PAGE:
The Toronto Blue Jays are the baseball team for people who don't like their highs too high or their lows too low. If you're in the market for a favorite baseball team, and you're sitting in a Toyota Camry while eating some plain Lay's and listening to The Strokes, the Blue Jays might be for you. Things that are too good make your heart race. Things that are too bad make you sad. That middle ground, baby. That's what it's all about.
Since winning back-to-back World Series two decades ago, the Blue Jays have finished between 80 and 89 wins eleven times without once finishing with 90 or more. They've finished with fewer than 70 wins just once since the strike-shortened season of 1995. They're the team that you think of when you want to clear your mind and start meditating. Nice. Even. Soothing. Blue Jays.
Blue Jays fans, for the most part, would probably be pretty okay with the dizzying highs of a really good team. They can take it. They'd like to try. And this offseason there was some scuttlebutt that the Jays were going to make a big splash. They could have used a first baseman. They could have used a pitcher. They're owned by Rogers Communications, a nice mom-and-pop conglomerate that wasn't in political cartoons from the early 1900s only because the company didn't exist yet. Some fans figured they'd have some interest in a superstar like Prince Fielder or Yu Darvish. An international player like Darvish in an international hub like Toronto could have been something.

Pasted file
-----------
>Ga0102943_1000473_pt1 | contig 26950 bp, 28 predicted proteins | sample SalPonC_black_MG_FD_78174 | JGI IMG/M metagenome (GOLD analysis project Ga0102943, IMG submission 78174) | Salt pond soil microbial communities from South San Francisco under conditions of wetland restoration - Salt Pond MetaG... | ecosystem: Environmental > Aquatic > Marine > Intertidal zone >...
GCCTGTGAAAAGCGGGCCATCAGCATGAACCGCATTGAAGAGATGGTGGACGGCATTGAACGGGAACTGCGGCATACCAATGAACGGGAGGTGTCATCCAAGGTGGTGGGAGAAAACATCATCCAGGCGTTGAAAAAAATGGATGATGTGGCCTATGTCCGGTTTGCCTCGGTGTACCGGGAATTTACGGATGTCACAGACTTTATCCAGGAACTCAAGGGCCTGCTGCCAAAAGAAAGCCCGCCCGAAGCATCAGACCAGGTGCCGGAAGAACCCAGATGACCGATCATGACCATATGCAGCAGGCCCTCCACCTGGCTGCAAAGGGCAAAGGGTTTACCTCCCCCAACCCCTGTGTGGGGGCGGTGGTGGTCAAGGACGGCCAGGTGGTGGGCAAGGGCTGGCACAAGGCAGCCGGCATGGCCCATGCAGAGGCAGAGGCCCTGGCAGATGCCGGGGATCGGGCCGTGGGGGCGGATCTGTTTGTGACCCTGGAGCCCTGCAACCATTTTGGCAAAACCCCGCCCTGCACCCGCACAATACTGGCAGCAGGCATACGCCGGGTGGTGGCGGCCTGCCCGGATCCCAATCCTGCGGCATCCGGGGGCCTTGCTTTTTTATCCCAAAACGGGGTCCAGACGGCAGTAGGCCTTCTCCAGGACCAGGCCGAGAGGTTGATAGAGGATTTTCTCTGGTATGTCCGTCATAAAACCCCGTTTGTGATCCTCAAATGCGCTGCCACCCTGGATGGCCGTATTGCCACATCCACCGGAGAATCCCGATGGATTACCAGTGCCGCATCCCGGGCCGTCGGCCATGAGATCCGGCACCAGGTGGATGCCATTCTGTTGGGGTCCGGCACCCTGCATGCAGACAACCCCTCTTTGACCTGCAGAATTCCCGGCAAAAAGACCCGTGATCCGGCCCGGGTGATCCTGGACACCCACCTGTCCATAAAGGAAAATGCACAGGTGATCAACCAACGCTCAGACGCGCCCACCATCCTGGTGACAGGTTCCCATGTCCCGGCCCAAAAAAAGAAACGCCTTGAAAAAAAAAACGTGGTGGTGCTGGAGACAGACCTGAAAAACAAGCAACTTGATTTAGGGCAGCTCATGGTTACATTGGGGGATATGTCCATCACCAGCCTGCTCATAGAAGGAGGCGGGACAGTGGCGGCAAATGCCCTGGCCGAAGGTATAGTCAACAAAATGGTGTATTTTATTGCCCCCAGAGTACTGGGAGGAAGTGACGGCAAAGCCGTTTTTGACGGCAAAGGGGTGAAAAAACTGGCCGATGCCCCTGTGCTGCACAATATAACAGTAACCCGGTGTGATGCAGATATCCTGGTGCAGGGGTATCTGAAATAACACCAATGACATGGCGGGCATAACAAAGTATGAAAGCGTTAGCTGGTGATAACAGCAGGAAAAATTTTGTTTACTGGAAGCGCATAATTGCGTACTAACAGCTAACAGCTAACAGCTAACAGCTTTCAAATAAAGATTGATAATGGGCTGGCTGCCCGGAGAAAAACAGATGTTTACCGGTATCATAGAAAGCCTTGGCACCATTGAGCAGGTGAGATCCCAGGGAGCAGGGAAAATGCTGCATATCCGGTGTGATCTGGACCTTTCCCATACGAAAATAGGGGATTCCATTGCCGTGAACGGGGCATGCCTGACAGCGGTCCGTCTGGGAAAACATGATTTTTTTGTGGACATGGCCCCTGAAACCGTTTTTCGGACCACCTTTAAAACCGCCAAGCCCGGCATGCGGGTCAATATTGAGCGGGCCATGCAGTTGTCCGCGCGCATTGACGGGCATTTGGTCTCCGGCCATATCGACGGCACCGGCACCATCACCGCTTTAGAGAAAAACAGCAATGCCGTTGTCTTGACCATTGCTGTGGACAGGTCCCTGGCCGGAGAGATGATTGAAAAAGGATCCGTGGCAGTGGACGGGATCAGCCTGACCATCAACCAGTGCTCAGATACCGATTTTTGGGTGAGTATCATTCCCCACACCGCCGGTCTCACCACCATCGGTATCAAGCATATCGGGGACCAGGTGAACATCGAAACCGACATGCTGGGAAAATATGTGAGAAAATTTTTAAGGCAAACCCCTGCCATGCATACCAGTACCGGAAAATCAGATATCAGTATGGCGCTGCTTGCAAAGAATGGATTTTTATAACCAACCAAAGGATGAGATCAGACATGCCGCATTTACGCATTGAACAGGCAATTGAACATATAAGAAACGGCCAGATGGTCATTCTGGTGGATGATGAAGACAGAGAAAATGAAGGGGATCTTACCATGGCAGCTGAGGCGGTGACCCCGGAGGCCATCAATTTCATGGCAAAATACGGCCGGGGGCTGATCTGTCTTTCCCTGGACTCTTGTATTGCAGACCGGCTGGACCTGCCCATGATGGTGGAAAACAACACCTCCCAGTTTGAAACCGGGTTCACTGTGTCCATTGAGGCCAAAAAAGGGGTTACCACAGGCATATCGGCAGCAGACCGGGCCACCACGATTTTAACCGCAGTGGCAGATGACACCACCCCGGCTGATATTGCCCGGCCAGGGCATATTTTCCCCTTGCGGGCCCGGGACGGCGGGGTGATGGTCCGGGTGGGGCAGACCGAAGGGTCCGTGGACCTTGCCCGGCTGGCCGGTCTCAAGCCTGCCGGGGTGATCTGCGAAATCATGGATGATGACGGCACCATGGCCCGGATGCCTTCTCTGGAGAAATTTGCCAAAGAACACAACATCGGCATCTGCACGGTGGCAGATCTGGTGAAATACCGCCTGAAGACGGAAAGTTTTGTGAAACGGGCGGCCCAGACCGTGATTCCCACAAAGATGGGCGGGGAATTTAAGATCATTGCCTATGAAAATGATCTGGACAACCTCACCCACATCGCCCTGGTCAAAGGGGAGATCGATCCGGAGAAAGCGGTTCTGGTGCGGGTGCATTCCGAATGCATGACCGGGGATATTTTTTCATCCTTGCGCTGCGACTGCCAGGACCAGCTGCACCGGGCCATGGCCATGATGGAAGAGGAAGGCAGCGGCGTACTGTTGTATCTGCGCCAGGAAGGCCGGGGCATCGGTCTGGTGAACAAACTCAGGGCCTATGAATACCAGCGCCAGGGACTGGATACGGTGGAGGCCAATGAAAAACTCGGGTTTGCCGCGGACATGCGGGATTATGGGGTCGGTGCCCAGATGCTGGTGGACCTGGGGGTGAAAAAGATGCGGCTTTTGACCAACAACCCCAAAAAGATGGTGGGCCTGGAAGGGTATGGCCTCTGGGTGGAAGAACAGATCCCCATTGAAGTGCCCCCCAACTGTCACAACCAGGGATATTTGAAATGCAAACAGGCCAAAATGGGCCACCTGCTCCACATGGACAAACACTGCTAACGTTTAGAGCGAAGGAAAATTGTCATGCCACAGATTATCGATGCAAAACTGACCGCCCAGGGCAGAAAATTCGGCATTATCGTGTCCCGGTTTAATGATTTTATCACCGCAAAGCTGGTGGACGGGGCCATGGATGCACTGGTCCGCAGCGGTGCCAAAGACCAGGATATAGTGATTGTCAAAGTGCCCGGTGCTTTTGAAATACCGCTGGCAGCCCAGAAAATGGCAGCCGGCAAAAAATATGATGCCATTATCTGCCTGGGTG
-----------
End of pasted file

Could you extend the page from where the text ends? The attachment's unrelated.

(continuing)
Instead they got three relievers to replace the three relievers they lost. Oh, and Jeff Mathis.